12 March 2008 by Karen
Here’s what I think is a really rather sad post from John Millard, Director of World Museum.
Sometimes at World Museum we get asked about the seal that lived in the museum before World War II. At first we thought that maybe memories had been playing tricks, but as more people spoke of remembering a seal at the museum, we began to wonder if it wasn’t true.
A press cutting book in the Central Library has revealed the facts. A seal named Paddy was kept in the aquarium at the museum from 1919 until 1936, and he was probably an Atlantic Grey Seal.
A cutting from the Liverpool Post and Mercury for 20 September 1933 said…
‘Paddy, Liverpool’s pet seal, lives in the Museum. He is sleek, intelligent silver-grey creature, spending his time gazing at visitors and swimming round his tank – preferably on his back.
‘He was caught with seven other seals in the North Sea seventeen years ago, but his companions did not survive. When he was presented to the city in 1919 by the New Brighton Tower Company, Mr. Evans, who was to be his keeper, inquired what his name might be. “Well!” said his late master, “my name is Paddy so you had better name him after me.”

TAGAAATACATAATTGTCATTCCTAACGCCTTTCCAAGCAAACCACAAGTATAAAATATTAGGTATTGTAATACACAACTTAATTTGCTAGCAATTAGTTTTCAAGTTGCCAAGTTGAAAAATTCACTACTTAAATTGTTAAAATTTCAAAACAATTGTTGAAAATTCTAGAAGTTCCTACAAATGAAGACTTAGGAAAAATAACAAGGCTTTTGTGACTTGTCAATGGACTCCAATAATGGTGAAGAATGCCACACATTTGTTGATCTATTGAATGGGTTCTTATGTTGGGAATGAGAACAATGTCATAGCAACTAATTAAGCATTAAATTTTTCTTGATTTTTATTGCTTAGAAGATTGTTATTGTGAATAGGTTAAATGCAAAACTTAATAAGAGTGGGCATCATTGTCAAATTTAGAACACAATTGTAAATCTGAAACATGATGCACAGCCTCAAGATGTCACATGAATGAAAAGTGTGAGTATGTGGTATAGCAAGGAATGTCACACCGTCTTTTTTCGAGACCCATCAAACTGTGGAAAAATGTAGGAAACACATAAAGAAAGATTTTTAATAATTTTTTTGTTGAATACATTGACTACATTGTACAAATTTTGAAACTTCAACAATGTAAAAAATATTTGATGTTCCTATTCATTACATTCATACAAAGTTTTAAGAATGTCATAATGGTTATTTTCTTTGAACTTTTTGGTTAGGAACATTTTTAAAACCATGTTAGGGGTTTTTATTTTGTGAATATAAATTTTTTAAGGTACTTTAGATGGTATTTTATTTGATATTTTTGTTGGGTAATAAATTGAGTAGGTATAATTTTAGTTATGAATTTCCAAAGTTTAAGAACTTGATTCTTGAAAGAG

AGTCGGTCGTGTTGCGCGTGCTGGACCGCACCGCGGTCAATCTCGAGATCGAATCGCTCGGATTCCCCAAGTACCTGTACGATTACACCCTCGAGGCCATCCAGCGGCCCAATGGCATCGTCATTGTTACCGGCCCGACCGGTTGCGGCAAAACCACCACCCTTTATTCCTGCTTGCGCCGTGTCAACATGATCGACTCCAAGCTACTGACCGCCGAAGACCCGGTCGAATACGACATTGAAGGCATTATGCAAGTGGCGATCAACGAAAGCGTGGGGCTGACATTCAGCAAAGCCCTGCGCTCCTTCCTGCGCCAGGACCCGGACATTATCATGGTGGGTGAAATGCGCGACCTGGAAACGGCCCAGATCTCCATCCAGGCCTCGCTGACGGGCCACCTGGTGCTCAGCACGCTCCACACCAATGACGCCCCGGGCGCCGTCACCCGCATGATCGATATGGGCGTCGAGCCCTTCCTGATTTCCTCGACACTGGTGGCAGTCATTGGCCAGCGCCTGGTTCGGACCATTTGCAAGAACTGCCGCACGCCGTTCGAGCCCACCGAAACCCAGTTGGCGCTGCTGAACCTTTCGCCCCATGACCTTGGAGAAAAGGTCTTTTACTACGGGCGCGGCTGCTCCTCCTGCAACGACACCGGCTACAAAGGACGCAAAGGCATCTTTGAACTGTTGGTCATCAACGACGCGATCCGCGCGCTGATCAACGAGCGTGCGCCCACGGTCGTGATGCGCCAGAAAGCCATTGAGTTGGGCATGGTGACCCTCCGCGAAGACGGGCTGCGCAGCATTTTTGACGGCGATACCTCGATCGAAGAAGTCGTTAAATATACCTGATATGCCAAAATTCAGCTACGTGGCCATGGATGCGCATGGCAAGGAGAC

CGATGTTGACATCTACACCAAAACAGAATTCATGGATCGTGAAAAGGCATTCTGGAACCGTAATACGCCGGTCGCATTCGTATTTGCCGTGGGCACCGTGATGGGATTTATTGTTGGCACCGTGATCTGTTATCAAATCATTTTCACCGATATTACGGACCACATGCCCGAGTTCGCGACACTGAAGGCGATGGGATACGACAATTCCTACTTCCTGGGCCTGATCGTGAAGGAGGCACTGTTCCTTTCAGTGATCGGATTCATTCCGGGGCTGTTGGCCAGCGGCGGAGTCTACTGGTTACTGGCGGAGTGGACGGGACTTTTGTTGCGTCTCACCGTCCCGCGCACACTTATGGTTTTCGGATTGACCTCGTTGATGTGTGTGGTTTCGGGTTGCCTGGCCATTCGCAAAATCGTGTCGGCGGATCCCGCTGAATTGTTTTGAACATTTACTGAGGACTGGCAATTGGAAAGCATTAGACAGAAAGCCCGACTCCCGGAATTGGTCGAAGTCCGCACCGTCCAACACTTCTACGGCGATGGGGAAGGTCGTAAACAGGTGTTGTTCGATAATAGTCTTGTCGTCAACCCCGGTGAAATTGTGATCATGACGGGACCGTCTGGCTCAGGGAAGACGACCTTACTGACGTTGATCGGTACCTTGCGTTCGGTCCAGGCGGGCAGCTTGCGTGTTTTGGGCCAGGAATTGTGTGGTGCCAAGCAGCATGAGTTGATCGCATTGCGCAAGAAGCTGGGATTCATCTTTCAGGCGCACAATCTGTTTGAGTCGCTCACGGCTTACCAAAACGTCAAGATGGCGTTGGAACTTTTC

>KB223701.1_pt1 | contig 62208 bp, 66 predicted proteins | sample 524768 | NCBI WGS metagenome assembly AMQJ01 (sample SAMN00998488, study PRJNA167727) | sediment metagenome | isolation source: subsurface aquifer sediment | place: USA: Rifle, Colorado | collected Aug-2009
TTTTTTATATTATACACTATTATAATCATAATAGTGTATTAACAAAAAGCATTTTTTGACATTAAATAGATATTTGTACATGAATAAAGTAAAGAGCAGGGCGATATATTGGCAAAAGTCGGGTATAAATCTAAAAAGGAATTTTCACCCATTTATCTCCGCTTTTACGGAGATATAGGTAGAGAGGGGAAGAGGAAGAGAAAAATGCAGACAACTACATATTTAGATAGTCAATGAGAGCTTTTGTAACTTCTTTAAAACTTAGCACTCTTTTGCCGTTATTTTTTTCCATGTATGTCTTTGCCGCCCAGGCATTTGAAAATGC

‘Paddy lives almost entirely on herrings. When herrings are difficult to obtain whitings are substituted, but he does not like them nearly so much. At 3.30 every afternoon people gather to see him make very short work of 4lbs of herrings…
His coat, which he changes every August, is brown for the first week or so then changes to silver-grey. Although he does not have his coat pressed, he has it sponged down every morning while his tank is being emptied. The toilet over he has an underwater beauty sleep of about fifteen minutes. Some authorities contend that seals do not sleep under water – they should see Paddy. The extraordinary thing is that he can glide around his tank when it is empty, with a perfect swimming motion.
‘Although Paddy is the very soul of good nature he is not without a little jealousy. Should Mr. Evans look into another tank too long Paddy makes a great fuss and lashes his water into a foam. Thousands of children would not consider their holidays complete without paying Paddy at least one visit.’
The Liverpool Post reported the death of Paddy the seal on 17 August 1936 saying…
‘Many thousands of Liverpool people, old as well as young, will be sorry to hear of the death, which took place on Saturday morning, of Paddy the seal at the Liverpool Museum Aquarium.’
Some people have said the seal was called Sammy and back in 1928 a press cutting mentioned Edgar the seal at the museum, but the story of Paddy and his keeper Mr Evans seems to be the most authentic.
Today it would seem cruel to keep a seal in a tank in the museum, but for seventeen years Paddy the seal was a star attraction at the museum.
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